A 12-year-old Canadian Muslim girl chronicles the death of her terminally ill mother and her slow healing.
When the book opens, Nur’s mother has been sick for months, and treatments seem to be going nowhere. Nur picks up the diary her mother gave her and names it “Buraq” after a legendary animal that flew Muhammad from Mecca to Jerusalem. The piety that guides her here carries her through the gut-wrenching grief that is to follow, as does the discovery of some monarch butterfly chrysalises. Nur’s Baba tells her that “Allah has made everything in a pattern. He said people are part of that pattern too. Just like chrysalises don’t stay the same, people don’t stay the same either.” While skeptics may find the metaphor of a butterfly’s emergence from a chrysalis an inapt way to help a child deal with the death of a parent, it seems to work for Nur. Whether this book will work for children is another open question. Nur is so good, so pious, so ingenuous that she is very hard to relate to. While her grief and her rage never feel false, they are so quickly mitigated by her faith, at first mediated by her devout parents (her mother dies with “Allah” on her lips) and later on her own, that she seems more a role model for grieving in Islam than a real child.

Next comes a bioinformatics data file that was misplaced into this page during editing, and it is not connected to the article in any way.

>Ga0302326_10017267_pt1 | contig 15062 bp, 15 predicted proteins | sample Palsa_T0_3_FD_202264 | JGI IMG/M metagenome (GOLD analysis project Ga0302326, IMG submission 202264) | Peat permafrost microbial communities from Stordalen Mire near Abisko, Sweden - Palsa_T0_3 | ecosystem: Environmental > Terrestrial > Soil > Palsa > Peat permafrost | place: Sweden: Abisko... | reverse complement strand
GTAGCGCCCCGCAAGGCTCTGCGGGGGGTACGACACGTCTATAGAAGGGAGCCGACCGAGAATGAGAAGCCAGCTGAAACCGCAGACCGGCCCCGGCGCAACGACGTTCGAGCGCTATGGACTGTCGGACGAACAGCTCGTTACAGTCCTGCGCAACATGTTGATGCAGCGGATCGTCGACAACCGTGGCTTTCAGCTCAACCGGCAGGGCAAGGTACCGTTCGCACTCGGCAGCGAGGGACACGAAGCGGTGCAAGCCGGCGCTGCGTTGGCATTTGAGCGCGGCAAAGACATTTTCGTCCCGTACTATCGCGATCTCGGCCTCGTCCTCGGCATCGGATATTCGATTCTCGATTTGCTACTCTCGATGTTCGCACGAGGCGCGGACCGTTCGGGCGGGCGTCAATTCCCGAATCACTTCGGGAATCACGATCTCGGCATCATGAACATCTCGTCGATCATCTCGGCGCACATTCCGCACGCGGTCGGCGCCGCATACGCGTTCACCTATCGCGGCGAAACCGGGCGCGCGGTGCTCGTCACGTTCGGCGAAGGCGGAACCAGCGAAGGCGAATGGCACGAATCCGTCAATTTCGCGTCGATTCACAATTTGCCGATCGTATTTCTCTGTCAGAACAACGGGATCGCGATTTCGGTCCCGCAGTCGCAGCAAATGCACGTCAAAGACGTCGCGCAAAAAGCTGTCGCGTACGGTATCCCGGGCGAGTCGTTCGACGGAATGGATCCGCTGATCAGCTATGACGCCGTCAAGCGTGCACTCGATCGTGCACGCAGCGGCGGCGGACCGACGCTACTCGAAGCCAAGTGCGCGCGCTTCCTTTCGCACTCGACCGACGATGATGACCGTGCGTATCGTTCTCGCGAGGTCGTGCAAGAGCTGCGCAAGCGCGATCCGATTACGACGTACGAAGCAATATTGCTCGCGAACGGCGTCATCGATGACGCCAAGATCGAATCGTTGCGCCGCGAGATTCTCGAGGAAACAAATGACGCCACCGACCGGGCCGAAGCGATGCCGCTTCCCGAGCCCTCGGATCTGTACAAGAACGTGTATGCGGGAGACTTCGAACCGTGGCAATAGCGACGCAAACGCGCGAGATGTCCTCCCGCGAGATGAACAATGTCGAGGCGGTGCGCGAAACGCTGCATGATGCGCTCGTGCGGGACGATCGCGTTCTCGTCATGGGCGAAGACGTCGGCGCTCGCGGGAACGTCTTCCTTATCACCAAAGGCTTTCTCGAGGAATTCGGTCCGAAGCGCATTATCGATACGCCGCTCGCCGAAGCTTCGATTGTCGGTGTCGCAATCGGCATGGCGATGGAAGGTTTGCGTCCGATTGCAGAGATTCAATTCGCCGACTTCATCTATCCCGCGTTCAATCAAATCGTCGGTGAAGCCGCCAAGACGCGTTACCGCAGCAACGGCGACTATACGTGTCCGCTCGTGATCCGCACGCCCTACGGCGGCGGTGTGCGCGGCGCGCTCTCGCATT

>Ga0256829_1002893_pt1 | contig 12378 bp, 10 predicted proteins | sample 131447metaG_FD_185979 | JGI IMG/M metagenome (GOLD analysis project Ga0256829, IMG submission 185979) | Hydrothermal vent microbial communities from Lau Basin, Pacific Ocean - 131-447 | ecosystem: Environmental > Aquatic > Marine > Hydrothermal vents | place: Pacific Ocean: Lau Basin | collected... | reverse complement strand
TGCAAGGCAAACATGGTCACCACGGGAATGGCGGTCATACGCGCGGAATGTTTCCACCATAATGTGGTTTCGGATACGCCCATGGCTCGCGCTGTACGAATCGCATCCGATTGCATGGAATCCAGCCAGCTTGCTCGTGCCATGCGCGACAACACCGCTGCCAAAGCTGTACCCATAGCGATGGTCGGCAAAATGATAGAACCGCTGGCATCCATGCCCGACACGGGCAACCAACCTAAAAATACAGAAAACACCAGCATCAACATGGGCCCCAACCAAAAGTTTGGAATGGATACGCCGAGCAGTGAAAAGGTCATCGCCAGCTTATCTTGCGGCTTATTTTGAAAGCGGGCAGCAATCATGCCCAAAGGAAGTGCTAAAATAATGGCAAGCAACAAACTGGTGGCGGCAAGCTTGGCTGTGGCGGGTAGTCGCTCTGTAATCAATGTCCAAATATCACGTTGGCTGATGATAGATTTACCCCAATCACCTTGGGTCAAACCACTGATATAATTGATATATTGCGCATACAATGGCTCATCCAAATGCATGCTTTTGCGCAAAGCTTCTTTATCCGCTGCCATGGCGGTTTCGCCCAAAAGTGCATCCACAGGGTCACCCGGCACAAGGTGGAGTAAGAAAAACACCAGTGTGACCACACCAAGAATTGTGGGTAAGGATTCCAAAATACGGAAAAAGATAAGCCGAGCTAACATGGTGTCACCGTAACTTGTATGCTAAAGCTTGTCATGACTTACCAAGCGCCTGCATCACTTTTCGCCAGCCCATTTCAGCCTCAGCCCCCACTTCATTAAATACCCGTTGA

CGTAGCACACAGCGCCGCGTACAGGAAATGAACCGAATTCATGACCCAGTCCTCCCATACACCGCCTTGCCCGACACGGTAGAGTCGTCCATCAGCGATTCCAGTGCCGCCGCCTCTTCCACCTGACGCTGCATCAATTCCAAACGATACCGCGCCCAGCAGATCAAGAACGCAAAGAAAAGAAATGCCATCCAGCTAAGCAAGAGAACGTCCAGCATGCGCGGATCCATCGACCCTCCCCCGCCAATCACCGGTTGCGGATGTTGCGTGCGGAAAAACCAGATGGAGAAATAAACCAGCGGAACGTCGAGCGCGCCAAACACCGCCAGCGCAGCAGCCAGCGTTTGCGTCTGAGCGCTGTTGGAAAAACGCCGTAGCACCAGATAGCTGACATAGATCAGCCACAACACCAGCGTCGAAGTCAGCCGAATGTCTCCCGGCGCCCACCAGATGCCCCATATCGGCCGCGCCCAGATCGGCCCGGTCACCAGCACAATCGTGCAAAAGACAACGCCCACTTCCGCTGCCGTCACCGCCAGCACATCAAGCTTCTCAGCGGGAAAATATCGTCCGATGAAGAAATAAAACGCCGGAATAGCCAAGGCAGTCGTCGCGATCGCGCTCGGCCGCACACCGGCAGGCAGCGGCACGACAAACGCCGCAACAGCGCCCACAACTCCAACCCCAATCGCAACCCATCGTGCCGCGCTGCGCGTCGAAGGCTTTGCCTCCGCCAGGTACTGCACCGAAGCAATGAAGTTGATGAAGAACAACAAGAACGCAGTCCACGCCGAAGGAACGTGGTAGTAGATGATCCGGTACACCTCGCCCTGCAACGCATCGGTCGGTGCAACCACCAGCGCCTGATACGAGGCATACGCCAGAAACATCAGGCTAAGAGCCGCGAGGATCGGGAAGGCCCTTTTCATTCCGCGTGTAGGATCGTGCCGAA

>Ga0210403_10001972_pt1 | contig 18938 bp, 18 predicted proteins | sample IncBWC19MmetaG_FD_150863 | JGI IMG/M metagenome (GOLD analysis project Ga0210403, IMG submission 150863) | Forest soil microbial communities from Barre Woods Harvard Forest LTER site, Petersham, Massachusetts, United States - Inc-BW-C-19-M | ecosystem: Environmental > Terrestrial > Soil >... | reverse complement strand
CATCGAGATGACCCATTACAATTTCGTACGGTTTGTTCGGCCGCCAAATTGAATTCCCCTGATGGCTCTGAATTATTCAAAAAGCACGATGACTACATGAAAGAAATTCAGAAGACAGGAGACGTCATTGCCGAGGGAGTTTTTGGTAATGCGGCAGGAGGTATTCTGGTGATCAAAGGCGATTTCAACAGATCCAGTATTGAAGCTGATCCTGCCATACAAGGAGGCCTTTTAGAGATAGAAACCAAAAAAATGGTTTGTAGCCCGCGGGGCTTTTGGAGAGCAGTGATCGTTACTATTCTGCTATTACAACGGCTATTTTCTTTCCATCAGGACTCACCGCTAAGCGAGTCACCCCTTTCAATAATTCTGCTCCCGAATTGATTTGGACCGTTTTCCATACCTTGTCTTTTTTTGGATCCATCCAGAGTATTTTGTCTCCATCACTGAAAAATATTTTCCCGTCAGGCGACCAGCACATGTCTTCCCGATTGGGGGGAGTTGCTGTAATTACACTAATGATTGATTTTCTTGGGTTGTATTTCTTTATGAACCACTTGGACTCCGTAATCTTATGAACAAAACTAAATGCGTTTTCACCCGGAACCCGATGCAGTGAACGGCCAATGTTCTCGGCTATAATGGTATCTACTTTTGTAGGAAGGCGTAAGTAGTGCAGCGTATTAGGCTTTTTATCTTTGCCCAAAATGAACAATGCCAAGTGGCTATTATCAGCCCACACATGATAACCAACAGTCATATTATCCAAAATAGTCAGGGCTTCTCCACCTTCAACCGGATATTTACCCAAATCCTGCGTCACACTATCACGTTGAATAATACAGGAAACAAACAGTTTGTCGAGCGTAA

There are so few children’s books featuring sympathetic Muslim characters that it’s impossible to discount this one, but it’s pretty pallid stuff. (glossary) (Fiction. 8-12)